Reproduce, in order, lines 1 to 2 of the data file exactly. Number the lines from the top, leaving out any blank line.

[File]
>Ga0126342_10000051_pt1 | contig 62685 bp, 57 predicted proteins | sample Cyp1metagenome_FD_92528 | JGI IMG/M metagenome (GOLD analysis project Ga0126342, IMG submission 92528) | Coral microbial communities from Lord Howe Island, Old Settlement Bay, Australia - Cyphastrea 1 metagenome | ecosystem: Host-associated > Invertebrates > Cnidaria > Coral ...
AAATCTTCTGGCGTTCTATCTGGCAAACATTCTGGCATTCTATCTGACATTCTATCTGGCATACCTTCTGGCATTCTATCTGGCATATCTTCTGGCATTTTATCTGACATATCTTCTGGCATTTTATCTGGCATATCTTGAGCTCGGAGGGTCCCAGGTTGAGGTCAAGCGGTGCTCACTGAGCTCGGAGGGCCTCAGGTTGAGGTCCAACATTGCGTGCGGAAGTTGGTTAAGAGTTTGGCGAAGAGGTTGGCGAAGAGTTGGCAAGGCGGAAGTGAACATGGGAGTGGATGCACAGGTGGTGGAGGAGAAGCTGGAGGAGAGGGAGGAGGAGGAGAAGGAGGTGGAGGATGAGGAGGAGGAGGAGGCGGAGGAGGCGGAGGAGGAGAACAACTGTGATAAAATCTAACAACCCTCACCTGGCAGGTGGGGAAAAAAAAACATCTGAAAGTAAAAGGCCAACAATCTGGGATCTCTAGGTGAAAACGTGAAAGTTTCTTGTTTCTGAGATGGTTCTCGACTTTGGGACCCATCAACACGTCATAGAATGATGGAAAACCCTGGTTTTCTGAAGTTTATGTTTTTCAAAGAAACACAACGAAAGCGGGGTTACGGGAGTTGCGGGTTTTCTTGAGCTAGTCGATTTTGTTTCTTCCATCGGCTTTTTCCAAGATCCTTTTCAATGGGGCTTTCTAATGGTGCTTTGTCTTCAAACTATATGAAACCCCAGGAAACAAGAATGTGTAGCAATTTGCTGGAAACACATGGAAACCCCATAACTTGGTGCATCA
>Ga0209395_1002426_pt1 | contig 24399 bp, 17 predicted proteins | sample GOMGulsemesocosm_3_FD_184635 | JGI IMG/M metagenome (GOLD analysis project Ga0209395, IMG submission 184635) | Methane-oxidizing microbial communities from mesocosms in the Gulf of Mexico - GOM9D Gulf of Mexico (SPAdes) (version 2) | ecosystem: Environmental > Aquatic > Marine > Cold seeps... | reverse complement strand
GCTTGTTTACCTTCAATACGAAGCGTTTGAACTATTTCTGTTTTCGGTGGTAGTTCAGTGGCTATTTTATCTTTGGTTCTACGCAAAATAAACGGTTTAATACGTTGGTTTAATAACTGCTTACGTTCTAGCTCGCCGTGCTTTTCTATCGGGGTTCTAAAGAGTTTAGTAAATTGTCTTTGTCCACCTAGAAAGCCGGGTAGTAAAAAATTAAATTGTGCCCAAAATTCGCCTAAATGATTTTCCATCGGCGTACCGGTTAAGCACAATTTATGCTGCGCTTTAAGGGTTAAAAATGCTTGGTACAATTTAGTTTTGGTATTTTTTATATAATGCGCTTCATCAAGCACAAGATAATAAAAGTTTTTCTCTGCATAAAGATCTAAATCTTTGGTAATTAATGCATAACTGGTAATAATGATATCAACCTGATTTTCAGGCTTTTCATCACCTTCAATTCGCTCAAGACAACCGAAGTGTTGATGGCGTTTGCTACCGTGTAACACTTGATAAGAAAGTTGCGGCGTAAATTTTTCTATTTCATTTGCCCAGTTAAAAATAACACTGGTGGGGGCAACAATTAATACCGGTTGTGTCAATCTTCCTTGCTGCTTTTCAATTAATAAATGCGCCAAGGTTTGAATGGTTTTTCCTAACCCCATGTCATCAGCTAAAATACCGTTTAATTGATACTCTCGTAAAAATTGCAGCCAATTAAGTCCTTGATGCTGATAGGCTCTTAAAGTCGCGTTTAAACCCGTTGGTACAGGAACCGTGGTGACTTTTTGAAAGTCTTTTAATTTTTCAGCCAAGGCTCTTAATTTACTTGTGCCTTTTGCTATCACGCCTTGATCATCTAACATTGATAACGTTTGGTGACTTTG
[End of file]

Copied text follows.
>Ga0126342_10000051_pt1 | contig 62685 bp, 57 predicted proteins | sample Cyp1metagenome_FD_92528 | JGI IMG/M metagenome (GOLD analysis project Ga0126342, IMG submission 92528) | Coral microbial communities from Lord Howe Island, Old Settlement Bay, Australia - Cyphastrea 1 metagenome | ecosystem: Host-associated > Invertebrates > Cnidaria > Coral ...
AAATCTTCTGGCGTTCTATCTGGCAAACATTCTGGCATTCTATCTGACATTCTATCTGGCATACCTTCTGGCATTCTATCTGGCATATCTTCTGGCATTTTATCTGACATATCTTCTGGCATTTTATCTGGCATATCTTGAGCTCGGAGGGTCCCAGGTTGAGGTCAAGCGGTGCTCACTGAGCTCGGAGGGCCTCAGGTTGAGGTCCAACATTGCGTGCGGAAGTTGGTTAAGAGTTTGGCGAAGAGGTTGGCGAAGAGTTGGCAAGGCGGAAGTGAACATGGGAGTGGATGCACAGGTGGTGGAGGAGAAGCTGGAGGAGAGGGAGGAGGAGGAGAAGGAGGTGGAGGATGAGGAGGAGGAGGAGGCGGAGGAGGCGGAGGAGGAGAACAACTGTGATAAAATCTAACAACCCTCACCTGGCAGGTGGGGAAAAAAAAACATCTGAAAGTAAAAGGCCAACAATCTGGGATCTCTAGGTGAAAACGTGAAAGTTTCTTGTTTCTGAGATGGTTCTCGACTTTGGGACCCATCAACACGTCATAGAATGATGGAAAACCCTGGTTTTCTGAAGTTTATGTTTTTCAAAGAAACACAACGAAAGCGGGGTTACGGGAGTTGCGGGTTTTCTTGAGCTAGTCGATTTTGTTTCTTCCATCGGCTTTTTCCAAGATCCTTTTCAATGGGGCTTTCTAATGGTGCTTTGTCTTCAAACTATATGAAACCCCAGGAAACAAGAATGTGTAGCAATTTGCTGGAAACACATGGAAACCCCATAACTTGGTGCATCA